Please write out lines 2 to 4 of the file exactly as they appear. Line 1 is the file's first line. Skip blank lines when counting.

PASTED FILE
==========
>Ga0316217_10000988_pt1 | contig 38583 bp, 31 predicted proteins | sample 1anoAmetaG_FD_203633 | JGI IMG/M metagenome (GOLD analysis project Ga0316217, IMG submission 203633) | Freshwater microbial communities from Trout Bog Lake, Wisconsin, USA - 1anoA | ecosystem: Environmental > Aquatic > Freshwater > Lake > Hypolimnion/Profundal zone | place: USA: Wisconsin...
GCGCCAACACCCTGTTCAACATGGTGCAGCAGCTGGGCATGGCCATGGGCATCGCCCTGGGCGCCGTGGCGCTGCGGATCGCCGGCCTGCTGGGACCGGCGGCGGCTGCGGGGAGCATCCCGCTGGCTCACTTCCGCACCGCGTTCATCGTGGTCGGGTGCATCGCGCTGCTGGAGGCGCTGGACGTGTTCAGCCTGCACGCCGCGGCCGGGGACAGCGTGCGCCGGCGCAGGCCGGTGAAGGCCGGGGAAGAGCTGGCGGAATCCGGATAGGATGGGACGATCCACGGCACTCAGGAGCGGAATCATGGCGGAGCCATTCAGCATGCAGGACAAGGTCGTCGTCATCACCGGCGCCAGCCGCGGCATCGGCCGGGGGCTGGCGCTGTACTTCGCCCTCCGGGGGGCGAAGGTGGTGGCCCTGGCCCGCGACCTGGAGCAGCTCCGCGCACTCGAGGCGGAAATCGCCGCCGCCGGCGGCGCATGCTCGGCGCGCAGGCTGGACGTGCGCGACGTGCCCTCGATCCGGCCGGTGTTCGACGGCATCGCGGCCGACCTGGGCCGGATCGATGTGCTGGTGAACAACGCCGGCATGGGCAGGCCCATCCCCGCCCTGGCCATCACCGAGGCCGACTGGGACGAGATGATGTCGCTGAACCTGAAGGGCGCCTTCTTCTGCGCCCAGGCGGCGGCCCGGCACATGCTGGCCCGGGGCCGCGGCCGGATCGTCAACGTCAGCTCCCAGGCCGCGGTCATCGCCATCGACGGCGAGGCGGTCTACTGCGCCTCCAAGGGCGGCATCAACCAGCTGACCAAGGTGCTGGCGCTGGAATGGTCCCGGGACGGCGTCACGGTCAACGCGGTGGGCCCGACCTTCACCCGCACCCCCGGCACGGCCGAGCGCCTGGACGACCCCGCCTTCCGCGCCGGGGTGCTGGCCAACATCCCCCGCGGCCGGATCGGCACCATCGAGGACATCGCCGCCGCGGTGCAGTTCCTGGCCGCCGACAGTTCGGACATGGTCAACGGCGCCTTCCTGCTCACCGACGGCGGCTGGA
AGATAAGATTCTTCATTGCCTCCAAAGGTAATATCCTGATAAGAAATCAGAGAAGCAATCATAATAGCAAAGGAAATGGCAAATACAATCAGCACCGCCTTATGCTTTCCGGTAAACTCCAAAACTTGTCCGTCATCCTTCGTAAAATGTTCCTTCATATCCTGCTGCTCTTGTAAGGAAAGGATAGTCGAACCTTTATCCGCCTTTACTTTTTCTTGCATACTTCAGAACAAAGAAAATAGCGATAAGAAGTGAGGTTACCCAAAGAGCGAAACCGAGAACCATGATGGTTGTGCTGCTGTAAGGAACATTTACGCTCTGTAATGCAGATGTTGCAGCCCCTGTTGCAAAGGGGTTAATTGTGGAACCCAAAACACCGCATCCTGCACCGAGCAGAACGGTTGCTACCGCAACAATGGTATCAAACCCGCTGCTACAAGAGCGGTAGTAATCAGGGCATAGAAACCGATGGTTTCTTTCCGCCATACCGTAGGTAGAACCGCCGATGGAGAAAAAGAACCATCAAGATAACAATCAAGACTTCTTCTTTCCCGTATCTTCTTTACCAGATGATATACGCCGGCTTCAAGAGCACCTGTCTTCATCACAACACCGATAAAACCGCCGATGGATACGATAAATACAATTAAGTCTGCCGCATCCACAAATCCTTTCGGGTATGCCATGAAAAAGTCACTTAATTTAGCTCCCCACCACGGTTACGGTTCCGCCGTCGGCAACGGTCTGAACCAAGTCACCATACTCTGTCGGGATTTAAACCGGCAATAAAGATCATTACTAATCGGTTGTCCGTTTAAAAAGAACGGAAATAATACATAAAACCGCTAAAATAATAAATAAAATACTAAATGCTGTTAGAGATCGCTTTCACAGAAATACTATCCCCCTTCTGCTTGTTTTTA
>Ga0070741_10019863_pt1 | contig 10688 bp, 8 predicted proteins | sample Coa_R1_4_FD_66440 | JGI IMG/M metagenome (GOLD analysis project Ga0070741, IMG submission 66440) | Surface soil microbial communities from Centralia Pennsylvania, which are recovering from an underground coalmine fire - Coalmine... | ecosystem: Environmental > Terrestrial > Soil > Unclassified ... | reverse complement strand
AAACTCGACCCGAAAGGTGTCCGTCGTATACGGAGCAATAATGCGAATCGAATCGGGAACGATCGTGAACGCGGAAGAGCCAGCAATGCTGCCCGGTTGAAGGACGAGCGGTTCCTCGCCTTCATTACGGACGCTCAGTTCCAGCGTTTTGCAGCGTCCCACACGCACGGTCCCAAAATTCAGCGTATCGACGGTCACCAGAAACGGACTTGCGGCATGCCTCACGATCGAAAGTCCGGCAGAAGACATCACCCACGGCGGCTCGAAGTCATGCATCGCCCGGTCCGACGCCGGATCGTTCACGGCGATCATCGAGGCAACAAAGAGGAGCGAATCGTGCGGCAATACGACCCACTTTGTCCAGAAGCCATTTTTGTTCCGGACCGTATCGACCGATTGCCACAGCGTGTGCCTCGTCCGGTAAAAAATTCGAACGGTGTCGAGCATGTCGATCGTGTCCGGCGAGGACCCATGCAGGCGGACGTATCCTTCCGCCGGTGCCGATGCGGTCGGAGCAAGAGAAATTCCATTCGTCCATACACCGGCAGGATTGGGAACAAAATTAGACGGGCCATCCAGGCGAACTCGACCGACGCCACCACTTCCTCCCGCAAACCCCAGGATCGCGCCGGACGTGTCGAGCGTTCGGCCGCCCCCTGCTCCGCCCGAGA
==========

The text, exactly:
GCGCCAACACCCTGTTCAACATGGTGCAGCAGCTGGGCATGGCCATGGGCATCGCCCTGGGCGCCGTGGCGCTGCGGATCGCCGGCCTGCTGGGACCGGCGGCGGCTGCGGGGAGCATCCCGCTGGCTCACTTCCGCACCGCGTTCATCGTGGTCGGGTGCATCGCGCTGCTGGAGGCGCTGGACGTGTTCAGCCTGCACGCCGCGGCCGGGGACAGCGTGCGCCGGCGCAGGCCGGTGAAGGCCGGGGAAGAGCTGGCGGAATCCGGATAGGATGGGACGATCCACGGCACTCAGGAGCGGAATCATGGCGGAGCCATTCAGCATGCAGGACAAGGTCGTCGTCATCACCGGCGCCAGCCGCGGCATCGGCCGGGGGCTGGCGCTGTACTTCGCCCTCCGGGGGGCGAAGGTGGTGGCCCTGGCCCGCGACCTGGAGCAGCTCCGCGCACTCGAGGCGGAAATCGCCGCCGCCGGCGGCGCATGCTCGGCGCGCAGGCTGGACGTGCGCGACGTGCCCTCGATCCGGCCGGTGTTCGACGGCATCGCGGCCGACCTGGGCCGGATCGATGTGCTGGTGAACAACGCCGGCATGGGCAGGCCCATCCCCGCCCTGGCCATCACCGAGGCCGACTGGGACGAGATGATGTCGCTGAACCTGAAGGGCGCCTTCTTCTGCGCCCAGGCGGCGGCCCGGCACATGCTGGCCCGGGGCCGCGGCCGGATCGTCAACGTCAGCTCCCAGGCCGCGGTCATCGCCATCGACGGCGAGGCGGTCTACTGCGCCTCCAAGGGCGGCATCAACCAGCTGACCAAGGTGCTGGCGCTGGAATGGTCCCGGGACGGCGTCACGGTCAACGCGGTGGGCCCGACCTTCACCCGCACCCCCGGCACGGCCGAGCGCCTGGACGACCCCGCCTTCCGCGCCGGGGTGCTGGCCAACATCCCCCGCGGCCGGATCGGCACCATCGAGGACATCGCCGCCGCGGTGCAGTTCCTGGCCGCCGACAGTTCGGACATGGTCAACGGCGCCTTCCTGCTCACCGACGGCGGCTGGA
AGATAAGATTCTTCATTGCCTCCAAAGGTAATATCCTGATAAGAAATCAGAGAAGCAATCATAATAGCAAAGGAAATGGCAAATACAATCAGCACCGCCTTATGCTTTCCGGTAAACTCCAAAACTTGTCCGTCATCCTTCGTAAAATGTTCCTTCATATCCTGCTGCTCTTGTAAGGAAAGGATAGTCGAACCTTTATCCGCCTTTACTTTTTCTTGCATACTTCAGAACAAAGAAAATAGCGATAAGAAGTGAGGTTACCCAAAGAGCGAAACCGAGAACCATGATGGTTGTGCTGCTGTAAGGAACATTTACGCTCTGTAATGCAGATGTTGCAGCCCCTGTTGCAAAGGGGTTAATTGTGGAACCCAAAACACCGCATCCTGCACCGAGCAGAACGGTTGCTACCGCAACAATGGTATCAAACCCGCTGCTACAAGAGCGGTAGTAATCAGGGCATAGAAACCGATGGTTTCTTTCCGCCATACCGTAGGTAGAACCGCCGATGGAGAAAAAGAACCATCAAGATAACAATCAAGACTTCTTCTTTCCCGTATCTTCTTTACCAGATGATATACGCCGGCTTCAAGAGCACCTGTCTTCATCACAACACCGATAAAACCGCCGATGGATACGATAAATACAATTAAGTCTGCCGCATCCACAAATCCTTTCGGGTATGCCATGAAAAAGTCACTTAATTTAGCTCCCCACCACGGTTACGGTTCCGCCGTCGGCAACGGTCTGAACCAAGTCACCATACTCTGTCGGGATTTAAACCGGCAATAAAGATCATTACTAATCGGTTGTCCGTTTAAAAAGAACGGAAATAATACATAAAACCGCTAAAATAATAAATAAAATACTAAATGCTGTTAGAGATCGCTTTCACAGAAATACTATCCCCCTTCTGCTTGTTTTTA
>Ga0070741_10019863_pt1 | contig 10688 bp, 8 predicted proteins | sample Coa_R1_4_FD_66440 | JGI IMG/M metagenome (GOLD analysis project Ga0070741, IMG submission 66440) | Surface soil microbial communities from Centralia Pennsylvania, which are recovering from an underground coalmine fire - Coalmine... | ecosystem: Environmental > Terrestrial > Soil > Unclassified ... | reverse complement strand